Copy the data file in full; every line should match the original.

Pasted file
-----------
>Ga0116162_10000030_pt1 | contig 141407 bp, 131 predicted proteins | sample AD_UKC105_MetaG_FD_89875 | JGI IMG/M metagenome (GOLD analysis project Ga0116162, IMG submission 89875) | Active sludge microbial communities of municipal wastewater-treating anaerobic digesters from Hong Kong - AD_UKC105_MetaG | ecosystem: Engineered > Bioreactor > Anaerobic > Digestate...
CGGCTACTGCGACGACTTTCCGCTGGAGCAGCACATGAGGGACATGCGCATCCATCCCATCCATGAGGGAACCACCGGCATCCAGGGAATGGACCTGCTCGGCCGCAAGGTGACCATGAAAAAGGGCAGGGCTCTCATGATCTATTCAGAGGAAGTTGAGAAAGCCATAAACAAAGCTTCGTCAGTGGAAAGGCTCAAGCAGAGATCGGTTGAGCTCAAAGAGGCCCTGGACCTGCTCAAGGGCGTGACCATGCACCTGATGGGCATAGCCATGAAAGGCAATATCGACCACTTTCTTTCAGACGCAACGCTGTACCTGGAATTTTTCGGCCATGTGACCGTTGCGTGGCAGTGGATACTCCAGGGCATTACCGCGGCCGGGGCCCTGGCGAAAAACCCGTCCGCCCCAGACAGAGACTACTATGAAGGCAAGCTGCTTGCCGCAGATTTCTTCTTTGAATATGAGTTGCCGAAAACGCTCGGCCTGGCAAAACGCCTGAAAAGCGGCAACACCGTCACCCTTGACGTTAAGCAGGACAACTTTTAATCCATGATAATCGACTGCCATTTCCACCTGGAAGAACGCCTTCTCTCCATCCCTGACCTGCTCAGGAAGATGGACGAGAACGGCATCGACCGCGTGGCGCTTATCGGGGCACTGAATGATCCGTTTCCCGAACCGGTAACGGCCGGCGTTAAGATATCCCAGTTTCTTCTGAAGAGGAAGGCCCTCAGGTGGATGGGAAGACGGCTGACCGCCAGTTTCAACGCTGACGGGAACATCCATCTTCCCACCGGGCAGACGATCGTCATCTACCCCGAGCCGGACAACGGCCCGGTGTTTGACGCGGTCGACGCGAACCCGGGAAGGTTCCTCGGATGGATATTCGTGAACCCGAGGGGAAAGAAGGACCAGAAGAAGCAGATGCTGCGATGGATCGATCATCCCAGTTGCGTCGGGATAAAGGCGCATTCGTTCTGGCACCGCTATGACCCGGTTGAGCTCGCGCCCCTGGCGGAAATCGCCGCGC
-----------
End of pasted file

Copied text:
>Ga0116162_10000030_pt1 | contig 141407 bp, 131 predicted proteins | sample AD_UKC105_MetaG_FD_89875 | JGI IMG/M metagenome (GOLD analysis project Ga0116162, IMG submission 89875) | Active sludge microbial communities of municipal wastewater-treating anaerobic digesters from Hong Kong - AD_UKC105_MetaG | ecosystem: Engineered > Bioreactor > Anaerobic > Digestate...
CGGCTACTGCGACGACTTTCCGCTGGAGCAGCACATGAGGGACATGCGCATCCATCCCATCCATGAGGGAACCACCGGCATCCAGGGAATGGACCTGCTCGGCCGCAAGGTGACCATGAAAAAGGGCAGGGCTCTCATGATCTATTCAGAGGAAGTTGAGAAAGCCATAAACAAAGCTTCGTCAGTGGAAAGGCTCAAGCAGAGATCGGTTGAGCTCAAAGAGGCCCTGGACCTGCTCAAGGGCGTGACCATGCACCTGATGGGCATAGCCATGAAAGGCAATATCGACCACTTTCTTTCAGACGCAACGCTGTACCTGGAATTTTTCGGCCATGTGACCGTTGCGTGGCAGTGGATACTCCAGGGCATTACCGCGGCCGGGGCCCTGGCGAAAAACCCGTCCGCCCCAGACAGAGACTACTATGAAGGCAAGCTGCTTGCCGCAGATTTCTTCTTTGAATATGAGTTGCCGAAAACGCTCGGCCTGGCAAAACGCCTGAAAAGCGGCAACACCGTCACCCTTGACGTTAAGCAGGACAACTTTTAATCCATGATAATCGACTGCCATTTCCACCTGGAAGAACGCCTTCTCTCCATCCCTGACCTGCTCAGGAAGATGGACGAGAACGGCATCGACCGCGTGGCGCTTATCGGGGCACTGAATGATCCGTTTCCCGAACCGGTAACGGCCGGCGTTAAGATATCCCAGTTTCTTCTGAAGAGGAAGGCCCTCAGGTGGATGGGAAGACGGCTGACCGCCAGTTTCAACGCTGACGGGAACATCCATCTTCCCACCGGGCAGACGATCGTCATCTACCCCGAGCCGGACAACGGCCCGGTGTTTGACGCGGTCGACGCGAACCCGGGAAGGTTCCTCGGATGGATATTCGTGAACCCGAGGGGAAAGAAGGACCAGAAGAAGCAGATGCTGCGATGGATCGATCATCCCAGTTGCGTCGGGATAAAGGCGCATTCGTTCTGGCACCGCTATGACCCGGTTGAGCTCGCGCCCCTGGCGGAAATCGCCGCGC